2 December 2015 “David Ben Gurion” Prof. Anita Shapira (Tel Aviv University)

   

Prof. Anita Shapira the former Ruben Merenfeld Professor in the Study of Zionism at Tel Aviv University, former dean of the faculty of Humanities at Tel Aviv University and head of the Rabin Center. She served in many public bodies, such as the Council for higher education, the claims conference, and also was the president of the Memorial foundation of Jewish culture. Shapira specializes in modern and contemporary Jewish history, especially in social and cultural history and questions of identity. She taught at the University of Pennsylvania, Columbia and the Maximilian University in Munich. She published numerous books and articles on the history of Zionism, the Jewish community in Palestine and the state of Israel. Her best-known works are “Berl Katznelson: a Biography of a Socialist Zionist” (CUP), “Land and Power, the Zionist Resort to Force, 1882-1948”(OUP and Stanford UP), “Yigal Allon: Native Son” (Pennsylvania UP), “Yosef Hayyim Brenner, A Life Story” (Stanford UP). Her comprehensive book “Israel: A History” (Brandeis UP), won the National Jewish Book Award in 2012. Recently she published “Ben Gurion: The Founder of Modern Israel” (Yale UP). She won many prizes and awards. In 2008 she was awarded the Israel Prize in history.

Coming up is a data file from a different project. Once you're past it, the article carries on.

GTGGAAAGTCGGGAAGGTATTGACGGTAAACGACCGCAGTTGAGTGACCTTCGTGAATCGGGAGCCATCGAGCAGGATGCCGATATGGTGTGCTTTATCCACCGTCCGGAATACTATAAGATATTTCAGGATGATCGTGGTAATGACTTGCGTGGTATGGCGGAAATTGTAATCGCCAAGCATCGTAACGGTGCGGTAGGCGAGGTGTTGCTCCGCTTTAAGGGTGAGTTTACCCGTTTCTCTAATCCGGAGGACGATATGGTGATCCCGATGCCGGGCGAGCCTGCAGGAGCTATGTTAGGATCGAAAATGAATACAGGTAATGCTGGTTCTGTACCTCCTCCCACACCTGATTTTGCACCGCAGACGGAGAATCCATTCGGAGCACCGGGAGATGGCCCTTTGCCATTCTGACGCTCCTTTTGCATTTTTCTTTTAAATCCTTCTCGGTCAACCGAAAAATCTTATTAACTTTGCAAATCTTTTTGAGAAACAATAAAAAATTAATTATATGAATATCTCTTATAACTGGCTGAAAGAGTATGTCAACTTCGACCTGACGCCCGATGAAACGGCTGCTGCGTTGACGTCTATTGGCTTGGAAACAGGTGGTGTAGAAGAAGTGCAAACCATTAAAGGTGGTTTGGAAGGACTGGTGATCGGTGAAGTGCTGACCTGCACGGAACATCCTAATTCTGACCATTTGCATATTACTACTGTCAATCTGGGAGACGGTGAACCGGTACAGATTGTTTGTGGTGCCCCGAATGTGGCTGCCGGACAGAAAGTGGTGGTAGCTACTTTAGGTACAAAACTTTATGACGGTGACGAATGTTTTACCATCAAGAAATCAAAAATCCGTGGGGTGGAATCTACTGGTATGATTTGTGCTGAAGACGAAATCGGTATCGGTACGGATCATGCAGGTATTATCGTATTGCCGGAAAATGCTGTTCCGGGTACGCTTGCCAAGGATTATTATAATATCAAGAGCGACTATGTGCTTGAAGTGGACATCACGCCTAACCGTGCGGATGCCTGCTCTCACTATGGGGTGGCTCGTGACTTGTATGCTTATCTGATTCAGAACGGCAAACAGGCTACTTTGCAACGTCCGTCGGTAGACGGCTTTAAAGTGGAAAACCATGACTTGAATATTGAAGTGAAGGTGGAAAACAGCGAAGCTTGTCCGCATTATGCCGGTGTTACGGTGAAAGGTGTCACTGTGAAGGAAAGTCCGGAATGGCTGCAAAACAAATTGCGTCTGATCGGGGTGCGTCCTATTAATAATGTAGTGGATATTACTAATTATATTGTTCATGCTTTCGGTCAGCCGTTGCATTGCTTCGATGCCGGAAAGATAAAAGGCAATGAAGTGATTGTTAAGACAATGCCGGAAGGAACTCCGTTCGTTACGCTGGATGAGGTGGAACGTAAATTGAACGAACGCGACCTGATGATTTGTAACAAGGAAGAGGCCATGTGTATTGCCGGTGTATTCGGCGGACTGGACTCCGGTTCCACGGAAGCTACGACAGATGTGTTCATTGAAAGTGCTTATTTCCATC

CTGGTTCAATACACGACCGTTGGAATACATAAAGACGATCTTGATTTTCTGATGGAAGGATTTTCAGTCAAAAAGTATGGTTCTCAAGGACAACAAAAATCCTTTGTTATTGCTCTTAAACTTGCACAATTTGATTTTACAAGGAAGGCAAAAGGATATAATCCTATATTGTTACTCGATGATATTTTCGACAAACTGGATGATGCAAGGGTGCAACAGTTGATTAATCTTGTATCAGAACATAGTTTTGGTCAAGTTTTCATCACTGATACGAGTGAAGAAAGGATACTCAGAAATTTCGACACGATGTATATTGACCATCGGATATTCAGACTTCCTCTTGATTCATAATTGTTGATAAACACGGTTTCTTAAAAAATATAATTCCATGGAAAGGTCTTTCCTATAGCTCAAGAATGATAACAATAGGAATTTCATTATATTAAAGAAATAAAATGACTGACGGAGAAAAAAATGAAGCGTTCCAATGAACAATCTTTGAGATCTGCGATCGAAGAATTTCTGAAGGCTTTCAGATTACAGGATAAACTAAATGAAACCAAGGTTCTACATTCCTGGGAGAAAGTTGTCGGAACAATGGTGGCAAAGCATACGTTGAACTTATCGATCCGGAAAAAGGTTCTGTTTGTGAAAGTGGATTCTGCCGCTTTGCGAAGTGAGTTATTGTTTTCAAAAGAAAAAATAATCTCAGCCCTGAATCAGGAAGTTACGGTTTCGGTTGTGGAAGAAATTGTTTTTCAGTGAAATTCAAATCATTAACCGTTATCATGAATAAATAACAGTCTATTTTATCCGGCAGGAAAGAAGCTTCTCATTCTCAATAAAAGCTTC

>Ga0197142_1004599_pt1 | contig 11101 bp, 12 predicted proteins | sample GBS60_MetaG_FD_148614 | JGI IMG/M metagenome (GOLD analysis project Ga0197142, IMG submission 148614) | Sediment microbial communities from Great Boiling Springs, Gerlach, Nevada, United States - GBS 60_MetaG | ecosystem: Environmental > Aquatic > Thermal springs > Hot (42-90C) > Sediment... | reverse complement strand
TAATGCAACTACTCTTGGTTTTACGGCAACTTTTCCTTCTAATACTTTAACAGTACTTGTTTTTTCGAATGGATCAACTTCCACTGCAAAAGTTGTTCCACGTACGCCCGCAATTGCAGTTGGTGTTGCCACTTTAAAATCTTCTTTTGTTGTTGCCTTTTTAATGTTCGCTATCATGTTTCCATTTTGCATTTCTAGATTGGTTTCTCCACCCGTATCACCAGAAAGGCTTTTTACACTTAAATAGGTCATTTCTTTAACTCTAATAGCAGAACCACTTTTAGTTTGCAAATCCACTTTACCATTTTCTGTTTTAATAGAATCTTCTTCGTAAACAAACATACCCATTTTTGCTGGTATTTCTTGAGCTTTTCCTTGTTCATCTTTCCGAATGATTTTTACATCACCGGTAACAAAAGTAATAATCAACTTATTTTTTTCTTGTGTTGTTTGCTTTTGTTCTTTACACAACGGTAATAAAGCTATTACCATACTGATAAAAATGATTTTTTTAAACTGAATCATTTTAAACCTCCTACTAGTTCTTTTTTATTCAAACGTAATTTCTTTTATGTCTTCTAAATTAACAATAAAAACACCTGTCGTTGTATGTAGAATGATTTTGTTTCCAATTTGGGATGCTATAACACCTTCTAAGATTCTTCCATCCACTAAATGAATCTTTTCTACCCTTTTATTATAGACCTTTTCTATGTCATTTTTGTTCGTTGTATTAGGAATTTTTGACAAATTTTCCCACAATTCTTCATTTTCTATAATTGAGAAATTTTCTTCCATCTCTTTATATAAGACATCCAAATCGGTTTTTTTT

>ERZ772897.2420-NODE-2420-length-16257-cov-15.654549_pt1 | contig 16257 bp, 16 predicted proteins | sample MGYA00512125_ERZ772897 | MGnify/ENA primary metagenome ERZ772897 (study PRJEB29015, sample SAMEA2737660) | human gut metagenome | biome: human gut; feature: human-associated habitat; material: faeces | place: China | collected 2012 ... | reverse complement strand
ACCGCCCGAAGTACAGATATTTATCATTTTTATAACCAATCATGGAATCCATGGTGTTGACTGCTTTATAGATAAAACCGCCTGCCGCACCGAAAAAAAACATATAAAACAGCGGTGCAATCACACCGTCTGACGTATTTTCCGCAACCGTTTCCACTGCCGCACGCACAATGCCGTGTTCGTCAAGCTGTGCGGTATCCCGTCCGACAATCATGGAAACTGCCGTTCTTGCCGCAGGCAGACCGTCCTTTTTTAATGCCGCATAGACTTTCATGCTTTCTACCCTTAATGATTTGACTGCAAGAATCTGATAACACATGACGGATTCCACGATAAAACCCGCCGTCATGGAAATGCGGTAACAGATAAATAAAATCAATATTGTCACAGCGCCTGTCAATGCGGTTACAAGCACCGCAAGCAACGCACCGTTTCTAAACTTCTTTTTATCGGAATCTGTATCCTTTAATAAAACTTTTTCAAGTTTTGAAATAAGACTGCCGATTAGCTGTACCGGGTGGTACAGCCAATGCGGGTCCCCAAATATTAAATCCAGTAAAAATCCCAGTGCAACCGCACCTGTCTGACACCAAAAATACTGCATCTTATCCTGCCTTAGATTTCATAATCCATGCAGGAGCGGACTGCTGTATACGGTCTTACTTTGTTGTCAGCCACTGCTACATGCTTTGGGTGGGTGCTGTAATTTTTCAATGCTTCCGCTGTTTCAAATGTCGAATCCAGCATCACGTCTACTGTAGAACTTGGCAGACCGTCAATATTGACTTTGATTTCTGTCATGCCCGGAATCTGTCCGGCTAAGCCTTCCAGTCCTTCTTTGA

12 October 2015 “Israel and the New (Dis) order in the Middle East” Amb. Prof. Itamar Rabinovich (New York University, Tel Aviv University)

 

Amb. Prof. Itamar Rabinovich is founding President of the Israel Institute, a Distinguished Global Professor at New York University, and Non-Resident Distinguished Senior Fellow at the Brookings Center for Middle East Policy. He is Professor Emeritus of Middle Eastern History at Tel Aviv University and the University’s former President. Ambassador Rabinovich has been a member of the faculty of Tel Aviv University since 1971 and served as Chair of the Department of Middle Eastern Studies, Director of the Dayan Center for Middle Eastern and African Studies, Dean of the Humanities, and Rector. From 1992-1996, he was Israel’s Ambassador to the United States and chief negotiator with Syria. Ambassador Rabinovich’s most recent books are The Lingering Conflict: Israel, The Arabs and the Middle East (2011) and The View from Damascus (2009). He is a member of the American Philosophical Society, a foreign member of the American Academy of Arts and Science and a member of the Trilateral Commission. He earned a B.A. from the Hebrew University of Jerusalem, an M.A. from Tel Aviv University and a Ph.D. from the University of California, Los Angeles.